Like many of the performers during the 6 day fest, Randolph brought heart and soul for New Orleans to the performance and, in one song, took on the policies and clueless inefficiencies of the Bush administration response to the storm and its effect on the people of New Orleans. As with Springsteen the previous weekend, the crowd went with him and was grateful for the solidarity he expressed.

Then... they got back to dancing.

Saturday, May 06, 2006

Best of Show... Day Four


Every year there's always one day where the whole dynamic changes; it's a day of wandering, a day of looking at arts and crafts and listening to one or two songs from performers on just about every stage. No one act stands out well beyond any other, but all of them sort of blend together to make one large wandering experience. This year, yesterday, the second Friday of the fest, was that day.

I heard dozens of artists, saw and sampled all kinds of foods, works of art and bits and pieces of the whole experience. It was kind of a stranGe peripatetic day. It was FEST DAY... another one of those things that doesn't really happen anywhere else.

Wednesday, May 03, 2006

We Still Need A Good Song

Riding back from Frenchman's Street last night I had this strange feeling of being in an almost deserted city... but it's the middle of jazzfest and there are things going on all over town! In years past, this would have meant thousands and thousands of people here for the week in between the fest weekends, but this year most people seem to have left town.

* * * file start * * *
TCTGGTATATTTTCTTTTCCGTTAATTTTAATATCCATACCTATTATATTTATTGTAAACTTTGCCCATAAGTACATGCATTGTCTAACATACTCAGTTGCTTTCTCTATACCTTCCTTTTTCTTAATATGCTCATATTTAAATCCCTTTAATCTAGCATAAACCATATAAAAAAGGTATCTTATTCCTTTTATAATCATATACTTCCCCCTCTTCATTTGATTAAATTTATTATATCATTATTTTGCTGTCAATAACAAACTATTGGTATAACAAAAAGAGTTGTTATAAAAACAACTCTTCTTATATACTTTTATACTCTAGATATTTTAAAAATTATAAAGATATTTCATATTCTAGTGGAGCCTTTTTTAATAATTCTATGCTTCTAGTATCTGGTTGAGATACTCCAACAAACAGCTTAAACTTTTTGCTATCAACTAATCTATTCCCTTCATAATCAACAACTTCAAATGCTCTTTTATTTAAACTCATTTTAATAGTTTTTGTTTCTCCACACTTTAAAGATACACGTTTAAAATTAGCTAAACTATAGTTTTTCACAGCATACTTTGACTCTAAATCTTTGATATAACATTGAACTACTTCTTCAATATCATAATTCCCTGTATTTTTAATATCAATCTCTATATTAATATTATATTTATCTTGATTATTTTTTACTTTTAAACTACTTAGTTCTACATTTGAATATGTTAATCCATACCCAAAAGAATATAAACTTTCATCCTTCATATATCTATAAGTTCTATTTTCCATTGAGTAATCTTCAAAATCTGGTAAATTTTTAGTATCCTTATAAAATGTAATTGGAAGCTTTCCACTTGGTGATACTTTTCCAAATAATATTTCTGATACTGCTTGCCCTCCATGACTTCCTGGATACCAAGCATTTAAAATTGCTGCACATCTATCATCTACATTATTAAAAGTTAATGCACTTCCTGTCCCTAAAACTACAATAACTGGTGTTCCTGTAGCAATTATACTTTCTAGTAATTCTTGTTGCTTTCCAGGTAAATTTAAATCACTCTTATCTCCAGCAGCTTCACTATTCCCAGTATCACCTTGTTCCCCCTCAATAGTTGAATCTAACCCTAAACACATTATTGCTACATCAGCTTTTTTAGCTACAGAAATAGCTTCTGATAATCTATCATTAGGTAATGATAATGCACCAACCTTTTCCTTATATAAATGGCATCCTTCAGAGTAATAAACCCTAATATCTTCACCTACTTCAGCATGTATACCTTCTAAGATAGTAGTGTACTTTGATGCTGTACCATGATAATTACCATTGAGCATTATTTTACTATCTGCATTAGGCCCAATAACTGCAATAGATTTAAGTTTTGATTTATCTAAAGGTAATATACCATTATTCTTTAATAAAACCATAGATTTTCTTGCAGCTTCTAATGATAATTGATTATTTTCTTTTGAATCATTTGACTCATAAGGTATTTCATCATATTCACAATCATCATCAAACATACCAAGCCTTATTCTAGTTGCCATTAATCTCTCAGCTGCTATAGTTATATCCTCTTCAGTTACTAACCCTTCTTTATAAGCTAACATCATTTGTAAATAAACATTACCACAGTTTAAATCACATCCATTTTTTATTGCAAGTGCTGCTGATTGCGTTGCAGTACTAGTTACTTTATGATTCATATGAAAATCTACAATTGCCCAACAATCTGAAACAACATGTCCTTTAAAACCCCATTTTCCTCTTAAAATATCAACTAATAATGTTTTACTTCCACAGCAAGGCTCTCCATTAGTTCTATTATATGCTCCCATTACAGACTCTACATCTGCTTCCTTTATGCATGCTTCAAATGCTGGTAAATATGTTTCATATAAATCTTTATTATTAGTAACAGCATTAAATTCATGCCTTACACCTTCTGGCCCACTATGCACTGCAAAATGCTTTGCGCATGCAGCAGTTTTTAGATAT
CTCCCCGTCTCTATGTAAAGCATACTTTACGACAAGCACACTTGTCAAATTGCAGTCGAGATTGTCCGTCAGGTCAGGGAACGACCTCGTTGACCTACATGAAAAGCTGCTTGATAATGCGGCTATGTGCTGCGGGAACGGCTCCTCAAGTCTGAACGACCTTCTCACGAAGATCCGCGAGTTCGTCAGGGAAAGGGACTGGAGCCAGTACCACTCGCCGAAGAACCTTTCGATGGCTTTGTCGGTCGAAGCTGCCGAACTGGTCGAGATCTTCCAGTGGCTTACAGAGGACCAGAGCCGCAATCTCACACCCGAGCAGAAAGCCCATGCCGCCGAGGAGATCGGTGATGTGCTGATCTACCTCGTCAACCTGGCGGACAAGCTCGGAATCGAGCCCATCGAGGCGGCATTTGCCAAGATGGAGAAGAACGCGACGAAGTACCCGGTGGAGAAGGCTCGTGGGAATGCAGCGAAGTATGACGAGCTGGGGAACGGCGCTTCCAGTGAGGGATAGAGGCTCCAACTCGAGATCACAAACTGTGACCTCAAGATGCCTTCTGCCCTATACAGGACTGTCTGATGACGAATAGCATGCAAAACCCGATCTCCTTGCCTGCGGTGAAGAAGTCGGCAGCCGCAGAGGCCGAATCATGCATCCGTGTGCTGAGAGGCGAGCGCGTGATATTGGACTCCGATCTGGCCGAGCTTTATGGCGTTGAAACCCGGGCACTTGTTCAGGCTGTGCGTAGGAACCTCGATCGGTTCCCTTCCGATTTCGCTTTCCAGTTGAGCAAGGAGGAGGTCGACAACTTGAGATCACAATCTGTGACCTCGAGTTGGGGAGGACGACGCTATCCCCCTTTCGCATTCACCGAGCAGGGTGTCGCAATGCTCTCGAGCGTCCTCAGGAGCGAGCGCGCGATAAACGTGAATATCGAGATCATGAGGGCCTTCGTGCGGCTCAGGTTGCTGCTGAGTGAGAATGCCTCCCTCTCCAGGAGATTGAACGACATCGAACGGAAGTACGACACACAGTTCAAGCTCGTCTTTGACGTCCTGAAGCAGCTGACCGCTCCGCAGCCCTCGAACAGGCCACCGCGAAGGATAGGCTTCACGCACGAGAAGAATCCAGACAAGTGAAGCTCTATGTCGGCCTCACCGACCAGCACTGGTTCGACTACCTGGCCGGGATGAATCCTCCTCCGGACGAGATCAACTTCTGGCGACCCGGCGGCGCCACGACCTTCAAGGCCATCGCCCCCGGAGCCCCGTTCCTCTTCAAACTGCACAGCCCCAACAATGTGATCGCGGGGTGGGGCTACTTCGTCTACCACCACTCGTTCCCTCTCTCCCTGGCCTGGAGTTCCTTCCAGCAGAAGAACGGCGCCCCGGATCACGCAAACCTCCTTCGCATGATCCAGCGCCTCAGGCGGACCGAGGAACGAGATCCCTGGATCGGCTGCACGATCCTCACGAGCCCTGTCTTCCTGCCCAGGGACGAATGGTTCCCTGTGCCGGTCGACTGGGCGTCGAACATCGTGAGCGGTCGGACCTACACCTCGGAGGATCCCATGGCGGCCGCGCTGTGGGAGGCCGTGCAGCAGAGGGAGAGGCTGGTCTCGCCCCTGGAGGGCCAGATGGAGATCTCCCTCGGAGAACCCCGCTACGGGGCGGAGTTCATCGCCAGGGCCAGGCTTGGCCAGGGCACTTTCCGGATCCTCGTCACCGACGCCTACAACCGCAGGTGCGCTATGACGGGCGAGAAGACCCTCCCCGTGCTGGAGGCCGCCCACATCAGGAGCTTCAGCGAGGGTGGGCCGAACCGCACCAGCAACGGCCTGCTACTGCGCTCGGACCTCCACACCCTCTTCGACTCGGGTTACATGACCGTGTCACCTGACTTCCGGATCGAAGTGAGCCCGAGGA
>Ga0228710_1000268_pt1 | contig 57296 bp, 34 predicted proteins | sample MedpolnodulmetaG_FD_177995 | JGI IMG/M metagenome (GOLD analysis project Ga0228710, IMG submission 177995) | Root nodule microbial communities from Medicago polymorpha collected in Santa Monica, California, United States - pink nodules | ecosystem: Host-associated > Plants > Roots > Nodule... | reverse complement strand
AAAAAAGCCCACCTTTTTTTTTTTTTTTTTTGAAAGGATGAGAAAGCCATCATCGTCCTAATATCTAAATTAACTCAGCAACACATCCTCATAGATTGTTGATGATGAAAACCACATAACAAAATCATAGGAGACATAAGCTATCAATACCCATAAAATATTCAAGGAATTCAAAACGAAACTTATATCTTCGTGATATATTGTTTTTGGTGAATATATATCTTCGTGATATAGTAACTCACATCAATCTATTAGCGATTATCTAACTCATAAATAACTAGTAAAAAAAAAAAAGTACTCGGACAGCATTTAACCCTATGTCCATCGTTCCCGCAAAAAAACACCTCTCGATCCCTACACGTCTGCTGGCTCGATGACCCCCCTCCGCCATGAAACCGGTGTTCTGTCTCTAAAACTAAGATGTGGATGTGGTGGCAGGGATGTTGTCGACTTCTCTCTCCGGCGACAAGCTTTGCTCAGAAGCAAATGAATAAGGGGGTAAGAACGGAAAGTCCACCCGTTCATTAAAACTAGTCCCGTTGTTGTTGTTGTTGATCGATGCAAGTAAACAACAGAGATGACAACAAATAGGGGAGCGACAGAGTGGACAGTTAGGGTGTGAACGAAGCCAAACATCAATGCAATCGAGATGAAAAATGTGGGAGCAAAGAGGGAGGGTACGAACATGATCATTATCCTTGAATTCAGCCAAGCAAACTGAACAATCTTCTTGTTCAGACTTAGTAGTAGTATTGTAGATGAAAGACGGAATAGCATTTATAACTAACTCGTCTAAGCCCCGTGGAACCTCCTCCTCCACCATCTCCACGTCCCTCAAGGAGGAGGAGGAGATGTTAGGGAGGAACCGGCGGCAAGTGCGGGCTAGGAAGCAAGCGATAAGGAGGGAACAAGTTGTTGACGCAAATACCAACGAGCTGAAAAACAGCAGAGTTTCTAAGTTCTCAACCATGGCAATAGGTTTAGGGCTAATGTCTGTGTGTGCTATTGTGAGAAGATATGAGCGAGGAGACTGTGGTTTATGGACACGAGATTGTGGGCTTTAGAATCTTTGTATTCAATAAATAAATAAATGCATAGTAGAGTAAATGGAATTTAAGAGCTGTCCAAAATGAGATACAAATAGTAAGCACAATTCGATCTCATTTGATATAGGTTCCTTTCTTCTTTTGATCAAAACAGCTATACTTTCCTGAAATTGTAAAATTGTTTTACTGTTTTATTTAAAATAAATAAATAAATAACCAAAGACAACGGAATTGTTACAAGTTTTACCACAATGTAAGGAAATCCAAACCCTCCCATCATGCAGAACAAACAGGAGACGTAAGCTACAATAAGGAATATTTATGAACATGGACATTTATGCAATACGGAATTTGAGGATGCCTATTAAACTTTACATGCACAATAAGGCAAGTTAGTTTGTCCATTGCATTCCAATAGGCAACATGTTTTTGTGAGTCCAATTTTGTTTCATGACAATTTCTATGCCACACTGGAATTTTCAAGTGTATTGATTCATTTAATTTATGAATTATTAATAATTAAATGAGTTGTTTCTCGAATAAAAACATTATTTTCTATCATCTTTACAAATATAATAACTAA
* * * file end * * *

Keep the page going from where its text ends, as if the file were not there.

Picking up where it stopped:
The event from Monday, at Tipitinas,(see a video clip here) was a benefit for musical instruments in schools. The urgency of this issue is due to the fact that as kids return, most of the instruments gathered up and given in years past were lost to the storm and the program has to start over. You can help, if you're so inclined, by going to Tipitina's Foundation and making a donation.

Yesterday, Ray Nagin, our soon to be ex-mayor, introduced his hurricane evacuation plan, which pretty much guarantees that one week a month (under good circumstances) the city will be emptied of all its population, playing havoc on every type of business and personal dynamic.

It's festival time all right... and the town is feeling pretty ebullient... here's to hoping that we will not soon be simply effluvia.

Tuesday, May 02, 2006

Blues Routes

By the way... new Blues Routes shows are up and you can find them on the site and at iTunes. I'm trying to do a show every day (it is, after all, supposed to be "Your Daily Trip To The Delta") and they are covering everything from things that happen at and around JazzFest, as well as my standard stories about the history and journeys of classic blues music and musicians. The shows up right now are on the first few days of JazzFest. Later in the week, we'll have shows about the songs "High Water Everywhere" and "How Can A Poor Man Stand These Times And Live" as well as ongoing coverage of things that happen around and about JazzFest all week.